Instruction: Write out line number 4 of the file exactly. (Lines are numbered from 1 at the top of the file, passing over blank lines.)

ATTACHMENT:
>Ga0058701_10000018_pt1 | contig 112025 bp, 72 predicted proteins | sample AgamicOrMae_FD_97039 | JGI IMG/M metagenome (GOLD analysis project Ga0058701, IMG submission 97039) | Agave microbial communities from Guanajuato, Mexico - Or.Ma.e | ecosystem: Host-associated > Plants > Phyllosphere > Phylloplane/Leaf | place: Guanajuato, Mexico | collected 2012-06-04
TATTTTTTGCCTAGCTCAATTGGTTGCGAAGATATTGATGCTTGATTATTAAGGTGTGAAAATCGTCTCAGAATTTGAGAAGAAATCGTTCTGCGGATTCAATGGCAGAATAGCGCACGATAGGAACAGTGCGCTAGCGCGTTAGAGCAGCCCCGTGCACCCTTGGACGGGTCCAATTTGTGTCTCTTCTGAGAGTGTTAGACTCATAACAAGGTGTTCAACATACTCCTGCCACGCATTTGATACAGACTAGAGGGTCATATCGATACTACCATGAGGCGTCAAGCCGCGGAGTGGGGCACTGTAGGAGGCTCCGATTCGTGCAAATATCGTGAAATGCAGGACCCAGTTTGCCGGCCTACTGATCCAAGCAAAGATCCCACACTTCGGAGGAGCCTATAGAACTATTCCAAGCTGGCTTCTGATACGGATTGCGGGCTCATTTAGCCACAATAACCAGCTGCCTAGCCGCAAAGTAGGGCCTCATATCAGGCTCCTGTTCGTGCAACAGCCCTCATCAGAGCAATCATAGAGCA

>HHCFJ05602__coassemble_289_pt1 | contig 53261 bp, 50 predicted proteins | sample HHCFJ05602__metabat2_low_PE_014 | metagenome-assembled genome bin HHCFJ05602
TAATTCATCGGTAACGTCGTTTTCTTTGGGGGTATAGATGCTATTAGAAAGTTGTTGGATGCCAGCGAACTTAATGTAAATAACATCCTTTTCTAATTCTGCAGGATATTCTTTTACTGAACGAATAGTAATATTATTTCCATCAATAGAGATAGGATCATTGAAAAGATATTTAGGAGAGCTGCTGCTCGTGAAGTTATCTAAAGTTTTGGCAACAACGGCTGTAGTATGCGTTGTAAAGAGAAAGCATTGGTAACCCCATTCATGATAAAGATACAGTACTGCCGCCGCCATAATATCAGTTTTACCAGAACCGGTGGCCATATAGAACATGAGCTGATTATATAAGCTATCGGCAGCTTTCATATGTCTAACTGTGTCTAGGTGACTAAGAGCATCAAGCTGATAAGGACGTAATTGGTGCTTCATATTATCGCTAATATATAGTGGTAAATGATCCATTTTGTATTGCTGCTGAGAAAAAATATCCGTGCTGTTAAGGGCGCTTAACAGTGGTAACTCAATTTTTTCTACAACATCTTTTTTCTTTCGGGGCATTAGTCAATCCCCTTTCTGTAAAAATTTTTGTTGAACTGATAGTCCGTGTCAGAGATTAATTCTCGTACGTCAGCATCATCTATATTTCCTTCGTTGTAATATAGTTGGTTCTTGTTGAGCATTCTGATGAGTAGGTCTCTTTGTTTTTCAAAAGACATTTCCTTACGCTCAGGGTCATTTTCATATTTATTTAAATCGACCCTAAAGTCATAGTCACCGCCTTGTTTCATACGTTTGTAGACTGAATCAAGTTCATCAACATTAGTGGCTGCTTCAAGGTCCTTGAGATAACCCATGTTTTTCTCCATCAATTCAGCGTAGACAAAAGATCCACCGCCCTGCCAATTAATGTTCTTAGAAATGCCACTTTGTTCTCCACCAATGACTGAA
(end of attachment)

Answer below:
TAATTCATCGGTAACGTCGTTTTCTTTGGGGGTATAGATGCTATTAGAAAGTTGTTGGATGCCAGCGAACTTAATGTAAATAACATCCTTTTCTAATTCTGCAGGATATTCTTTTACTGAACGAATAGTAATATTATTTCCATCAATAGAGATAGGATCATTGAAAAGATATTTAGGAGAGCTGCTGCTCGTGAAGTTATCTAAAGTTTTGGCAACAACGGCTGTAGTATGCGTTGTAAAGAGAAAGCATTGGTAACCCCATTCATGATAAAGATACAGTACTGCCGCCGCCATAATATCAGTTTTACCAGAACCGGTGGCCATATAGAACATGAGCTGATTATATAAGCTATCGGCAGCTTTCATATGTCTAACTGTGTCTAGGTGACTAAGAGCATCAAGCTGATAAGGACGTAATTGGTGCTTCATATTATCGCTAATATATAGTGGTAAATGATCCATTTTGTATTGCTGCTGAGAAAAAATATCCGTGCTGTTAAGGGCGCTTAACAGTGGTAACTCAATTTTTTCTACAACATCTTTTTTCTTTCGGGGCATTAGTCAATCCCCTTTCTGTAAAAATTTTTGTTGAACTGATAGTCCGTGTCAGAGATTAATTCTCGTACGTCAGCATCATCTATATTTCCTTCGTTGTAATATAGTTGGTTCTTGTTGAGCATTCTGATGAGTAGGTCTCTTTGTTTTTCAAAAGACATTTCCTTACGCTCAGGGTCATTTTCATATTTATTTAAATCGACCCTAAAGTCATAGTCACCGCCTTGTTTCATACGTTTGTAGACTGAATCAAGTTCATCAACATTAGTGGCTGCTTCAAGGTCCTTGAGATAACCCATGTTTTTCTCCATCAATTCAGCGTAGACAAAAGATCCACCGCCCTGCCAATTAATGTTCTTAGAAATGCCACTTTGTTCTCCACCAATGACTGAA